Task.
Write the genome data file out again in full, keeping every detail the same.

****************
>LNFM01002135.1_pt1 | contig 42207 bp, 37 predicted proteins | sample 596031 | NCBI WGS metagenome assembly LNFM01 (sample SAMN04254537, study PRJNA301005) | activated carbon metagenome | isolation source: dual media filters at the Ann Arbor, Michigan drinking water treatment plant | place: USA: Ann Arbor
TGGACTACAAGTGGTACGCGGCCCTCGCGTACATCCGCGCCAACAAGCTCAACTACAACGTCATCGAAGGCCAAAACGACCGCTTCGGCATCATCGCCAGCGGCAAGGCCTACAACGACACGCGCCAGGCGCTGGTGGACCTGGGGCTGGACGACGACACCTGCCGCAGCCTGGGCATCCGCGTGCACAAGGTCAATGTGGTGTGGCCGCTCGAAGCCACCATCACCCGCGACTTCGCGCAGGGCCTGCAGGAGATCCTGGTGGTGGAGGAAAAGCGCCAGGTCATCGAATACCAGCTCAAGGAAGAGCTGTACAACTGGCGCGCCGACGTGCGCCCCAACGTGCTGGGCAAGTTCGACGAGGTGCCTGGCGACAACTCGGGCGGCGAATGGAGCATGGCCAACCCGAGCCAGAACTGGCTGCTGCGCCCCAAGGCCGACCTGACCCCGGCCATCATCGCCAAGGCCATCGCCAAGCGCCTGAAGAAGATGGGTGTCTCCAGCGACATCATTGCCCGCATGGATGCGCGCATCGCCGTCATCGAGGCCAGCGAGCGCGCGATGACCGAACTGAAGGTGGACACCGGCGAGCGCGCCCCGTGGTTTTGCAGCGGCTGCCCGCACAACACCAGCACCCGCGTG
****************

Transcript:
>LNFM01002135.1_pt1 | contig 42207 bp, 37 predicted proteins | sample 596031 | NCBI WGS metagenome assembly LNFM01 (sample SAMN04254537, study PRJNA301005) | activated carbon metagenome | isolation source: dual media filters at the Ann Arbor, Michigan drinking water treatment plant | place: USA: Ann Arbor
TGGACTACAAGTGGTACGCGGCCCTCGCGTACATCCGCGCCAACAAGCTCAACTACAACGTCATCGAAGGCCAAAACGACCGCTTCGGCATCATCGCCAGCGGCAAGGCCTACAACGACACGCGCCAGGCGCTGGTGGACCTGGGGCTGGACGACGACACCTGCCGCAGCCTGGGCATCCGCGTGCACAAGGTCAATGTGGTGTGGCCGCTCGAAGCCACCATCACCCGCGACTTCGCGCAGGGCCTGCAGGAGATCCTGGTGGTGGAGGAAAAGCGCCAGGTCATCGAATACCAGCTCAAGGAAGAGCTGTACAACTGGCGCGCCGACGTGCGCCCCAACGTGCTGGGCAAGTTCGACGAGGTGCCTGGCGACAACTCGGGCGGCGAATGGAGCATGGCCAACCCGAGCCAGAACTGGCTGCTGCGCCCCAAGGCCGACCTGACCCCGGCCATCATCGCCAAGGCCATCGCCAAGCGCCTGAAGAAGATGGGTGTCTCCAGCGACATCATTGCCCGCATGGATGCGCGCATCGCCGTCATCGAGGCCAGCGAGCGCGCGATGACCGAACTGAAGGTGGACACCGGCGAGCGCGCCCCGTGGTTTTGCAGCGGCTGCCCGCACAACACCAGCACCCGCGTG